May 5, 2021, 8:55 a.m.
Candy paint jobs with glimmering specks of metallics. Custom upholstery of magenta velvet. Bouncing hydraulics cruising low and slow. The names “Purple Rain” and “Erotic City” gleaming from the lacquered frames.
These are words that could only describe the famous lowriders belonging to L.A.’s Chicano community, which are the subject of photographer Kristin Bedford’s new book, Cruise Night. For the project, she spent five years immersing herself in Mexican American lowriding clubs in East Los Angeles, attending all of the events she was invited to—weddings, funerals and quinceañeras—where the members would display their cars. The result is a series of photos that, like the cars themselves, tell a visual story of how lowriders—the term refers to both the cars and their owners—have used customization as a means of resisting a homogenizing American society that too often suppresses the creativity and pride of its minorities.
Bedford’s interest in the nexus between art and activism originated at an early age. Growing up in Washington, D.C., Bedford’s father, political filmmaker and activist Chris Bedford, raised her with an awareness of, and appreciation for, iconic Chicano activists like Cesar Chavez and Ruben Salazar, a journalist with the Los Angeles Times from 1959 to 1970 and the first Mexican American to write about Chicanos. Despite the fact that these figures were culturally and geographically far away, they were always in “the back of my head,” says Bedford. When she eventually moved to L.A., one of the first things she set out to find was the Silver Dollar Café, the site in East L.A. where Salazar was murdered in 1970.
The roots of lowriding in L.A. trace all the way back to the 1940s, when car culture was beginning to take hold across America. This was especially true in southern California where families began purchasing cars in order to adapt to the expanded cities of the new, post-war urban landscape.
Like their white counterparts, Mexican American veterans were also purchasing cars with the money they were earning from their service in World War II. As the “hot rod” trend swept the country, which comprised mainly of vintage models like Ford Model-Ts being modernized with enlarged engines for speed, Mexican American vets, deftly employing the mechanical training they had received in the army, began to tweak their cars in their own garages as a means of distinguishing themselves both on and off the road. Tinkering with the engines, painting the exteriors and even adding weights in the back to lower the bodies, Mexican Americans were purposefully altering their cars—Chevys, which were in surplus at the time and designed with an X on the bottom that made them easy to modify were especially popular—so that, unlike the “hot and fast” hot rods, their cars would be “low and slow.”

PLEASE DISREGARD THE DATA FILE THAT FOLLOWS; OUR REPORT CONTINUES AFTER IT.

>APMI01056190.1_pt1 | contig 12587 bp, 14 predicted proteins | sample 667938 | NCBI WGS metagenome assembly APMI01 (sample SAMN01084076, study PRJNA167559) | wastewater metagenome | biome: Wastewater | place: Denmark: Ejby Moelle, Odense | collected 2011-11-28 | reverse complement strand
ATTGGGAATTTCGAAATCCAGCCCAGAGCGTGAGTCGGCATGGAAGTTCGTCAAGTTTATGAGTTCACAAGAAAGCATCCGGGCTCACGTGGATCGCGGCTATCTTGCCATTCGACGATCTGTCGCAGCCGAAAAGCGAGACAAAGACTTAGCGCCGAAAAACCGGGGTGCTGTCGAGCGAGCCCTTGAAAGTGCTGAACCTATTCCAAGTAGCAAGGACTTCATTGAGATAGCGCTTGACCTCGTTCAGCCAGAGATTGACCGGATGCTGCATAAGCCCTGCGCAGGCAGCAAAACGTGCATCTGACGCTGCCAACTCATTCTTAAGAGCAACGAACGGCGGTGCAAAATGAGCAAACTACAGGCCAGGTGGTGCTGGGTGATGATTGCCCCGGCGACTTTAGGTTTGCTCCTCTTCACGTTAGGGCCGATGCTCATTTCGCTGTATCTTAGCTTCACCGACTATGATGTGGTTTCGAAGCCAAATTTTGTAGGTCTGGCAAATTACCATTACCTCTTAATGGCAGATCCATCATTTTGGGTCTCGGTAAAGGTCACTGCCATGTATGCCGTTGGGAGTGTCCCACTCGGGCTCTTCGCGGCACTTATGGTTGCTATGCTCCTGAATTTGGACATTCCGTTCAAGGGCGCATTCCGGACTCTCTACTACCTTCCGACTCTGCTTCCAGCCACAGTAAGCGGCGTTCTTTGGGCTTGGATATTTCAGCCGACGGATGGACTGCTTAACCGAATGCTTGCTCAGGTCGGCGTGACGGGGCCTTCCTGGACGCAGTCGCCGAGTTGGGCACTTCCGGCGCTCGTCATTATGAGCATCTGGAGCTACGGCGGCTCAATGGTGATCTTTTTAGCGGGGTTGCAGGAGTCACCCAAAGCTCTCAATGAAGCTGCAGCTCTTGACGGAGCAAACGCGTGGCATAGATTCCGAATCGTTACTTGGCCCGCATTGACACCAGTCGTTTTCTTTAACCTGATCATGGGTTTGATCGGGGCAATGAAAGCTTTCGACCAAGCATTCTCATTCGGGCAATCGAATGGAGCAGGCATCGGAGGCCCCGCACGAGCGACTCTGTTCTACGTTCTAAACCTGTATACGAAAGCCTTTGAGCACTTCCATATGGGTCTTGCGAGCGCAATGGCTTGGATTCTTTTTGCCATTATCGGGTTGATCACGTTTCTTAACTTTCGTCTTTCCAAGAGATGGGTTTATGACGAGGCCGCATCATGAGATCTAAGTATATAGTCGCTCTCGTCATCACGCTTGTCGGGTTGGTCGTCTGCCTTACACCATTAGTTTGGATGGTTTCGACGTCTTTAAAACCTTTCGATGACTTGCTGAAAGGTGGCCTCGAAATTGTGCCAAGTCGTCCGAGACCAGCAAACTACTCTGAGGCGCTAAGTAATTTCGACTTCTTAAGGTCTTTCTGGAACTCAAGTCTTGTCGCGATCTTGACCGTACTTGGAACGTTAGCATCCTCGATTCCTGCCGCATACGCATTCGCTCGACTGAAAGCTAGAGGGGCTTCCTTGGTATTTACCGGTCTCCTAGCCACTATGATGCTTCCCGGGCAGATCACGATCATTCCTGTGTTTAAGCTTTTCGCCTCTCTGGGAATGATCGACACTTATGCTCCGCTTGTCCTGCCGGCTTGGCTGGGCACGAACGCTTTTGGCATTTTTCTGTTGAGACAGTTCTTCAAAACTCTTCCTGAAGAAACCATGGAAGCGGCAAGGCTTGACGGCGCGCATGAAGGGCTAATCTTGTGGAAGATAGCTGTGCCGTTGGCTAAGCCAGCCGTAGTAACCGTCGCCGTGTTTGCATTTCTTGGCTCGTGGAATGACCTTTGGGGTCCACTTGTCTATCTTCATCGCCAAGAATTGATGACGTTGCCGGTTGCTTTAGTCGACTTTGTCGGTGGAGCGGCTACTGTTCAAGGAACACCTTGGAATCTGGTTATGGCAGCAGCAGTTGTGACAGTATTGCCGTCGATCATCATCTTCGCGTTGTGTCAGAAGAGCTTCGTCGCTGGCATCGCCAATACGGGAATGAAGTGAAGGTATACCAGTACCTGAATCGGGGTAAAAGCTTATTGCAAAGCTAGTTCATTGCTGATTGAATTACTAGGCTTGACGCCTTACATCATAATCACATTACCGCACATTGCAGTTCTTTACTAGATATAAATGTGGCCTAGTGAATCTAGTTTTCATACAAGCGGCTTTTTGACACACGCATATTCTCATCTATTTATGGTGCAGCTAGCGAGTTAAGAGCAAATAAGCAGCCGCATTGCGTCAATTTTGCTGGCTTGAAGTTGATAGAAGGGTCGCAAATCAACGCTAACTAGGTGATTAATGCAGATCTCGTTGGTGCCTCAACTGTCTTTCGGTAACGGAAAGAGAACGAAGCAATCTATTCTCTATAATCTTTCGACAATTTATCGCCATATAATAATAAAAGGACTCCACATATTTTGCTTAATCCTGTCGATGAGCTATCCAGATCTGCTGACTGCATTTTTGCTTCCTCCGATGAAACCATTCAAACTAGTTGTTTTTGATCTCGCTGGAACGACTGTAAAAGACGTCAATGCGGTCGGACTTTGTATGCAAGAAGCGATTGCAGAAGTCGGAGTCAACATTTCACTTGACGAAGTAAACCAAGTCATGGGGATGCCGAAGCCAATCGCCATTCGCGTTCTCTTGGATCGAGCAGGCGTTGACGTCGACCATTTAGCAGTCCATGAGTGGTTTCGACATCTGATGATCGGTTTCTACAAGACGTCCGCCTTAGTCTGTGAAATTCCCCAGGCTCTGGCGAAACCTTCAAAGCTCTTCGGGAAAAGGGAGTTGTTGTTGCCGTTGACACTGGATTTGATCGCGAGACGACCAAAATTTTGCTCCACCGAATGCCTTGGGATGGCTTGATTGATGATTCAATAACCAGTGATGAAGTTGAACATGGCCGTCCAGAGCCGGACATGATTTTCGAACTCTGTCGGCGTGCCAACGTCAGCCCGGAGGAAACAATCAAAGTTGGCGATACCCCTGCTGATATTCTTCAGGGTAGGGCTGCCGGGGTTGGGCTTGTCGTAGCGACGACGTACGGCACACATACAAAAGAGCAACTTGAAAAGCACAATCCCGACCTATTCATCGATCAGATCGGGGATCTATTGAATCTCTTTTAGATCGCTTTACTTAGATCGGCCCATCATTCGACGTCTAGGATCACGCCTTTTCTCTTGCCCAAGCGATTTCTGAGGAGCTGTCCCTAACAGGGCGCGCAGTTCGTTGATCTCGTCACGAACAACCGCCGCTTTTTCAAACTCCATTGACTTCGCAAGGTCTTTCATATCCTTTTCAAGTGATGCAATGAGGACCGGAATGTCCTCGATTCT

Steve Velasquez, a curator of cultural and community life at the Smithsonian’s National Museum of American History, explains that, “lowriding is a reflection of that Mexican American post-war experience.” (The museum has a 1969 Ford LTD that David Jaramillo of Chimayo, New Mexico, converted into a lowrider he called “Dave’s Dream” in the late ‘70s.) Unlike the hot rods that were taking the country by storm, the lowriders were “about something different.”
As Mexican Americans began to collectively reimagine their identity from an empowered perspective during the Chicano Movement in the 1970s, lowriders took on a more formalized political function. Car clubs, which were forming at this time, began offering community services, like fundraising for the United Farm Workers labor union and hosting health initiatives. “Yes [they] liked talking about cars and working on cars,” says Velasquez of the clubs. “But they also started to create these community events. The car aspect was 10 percent, and the social aspect was 90 percent.”
The Chicano Movement also involved the rediscovery of pro-pueblo imagery by artists such as Diego Rivera—imagery including flowers, warriors and geometric designs that borrowed heavily from stories and myths belonging to Mexico’s Indigenous groups and eventually made its way onto the cars. “You can see changes in artistic practices, how car clubs are being created and why they’re being created. You see the shift where it’s more community-focused, and you see the [same] shift in art,” Velasquez says.
As evidenced by Bedford’s portraits of young people and their cars, lowriders are still in fashion today—it’s even possible that, with the popularity of lowriders in Japan and Brazil, lowriders are, at least on a global level, more popular than ever. Locally, they even continue to serve a public function. According to Velasquez, club members in L.A. organized to deliver food and other supplies to workers stranded in central California during the Covid-19 pandemic. Although less people are buying their own cars, the traditions continue because the cars are being passed down intergenerationally among family members.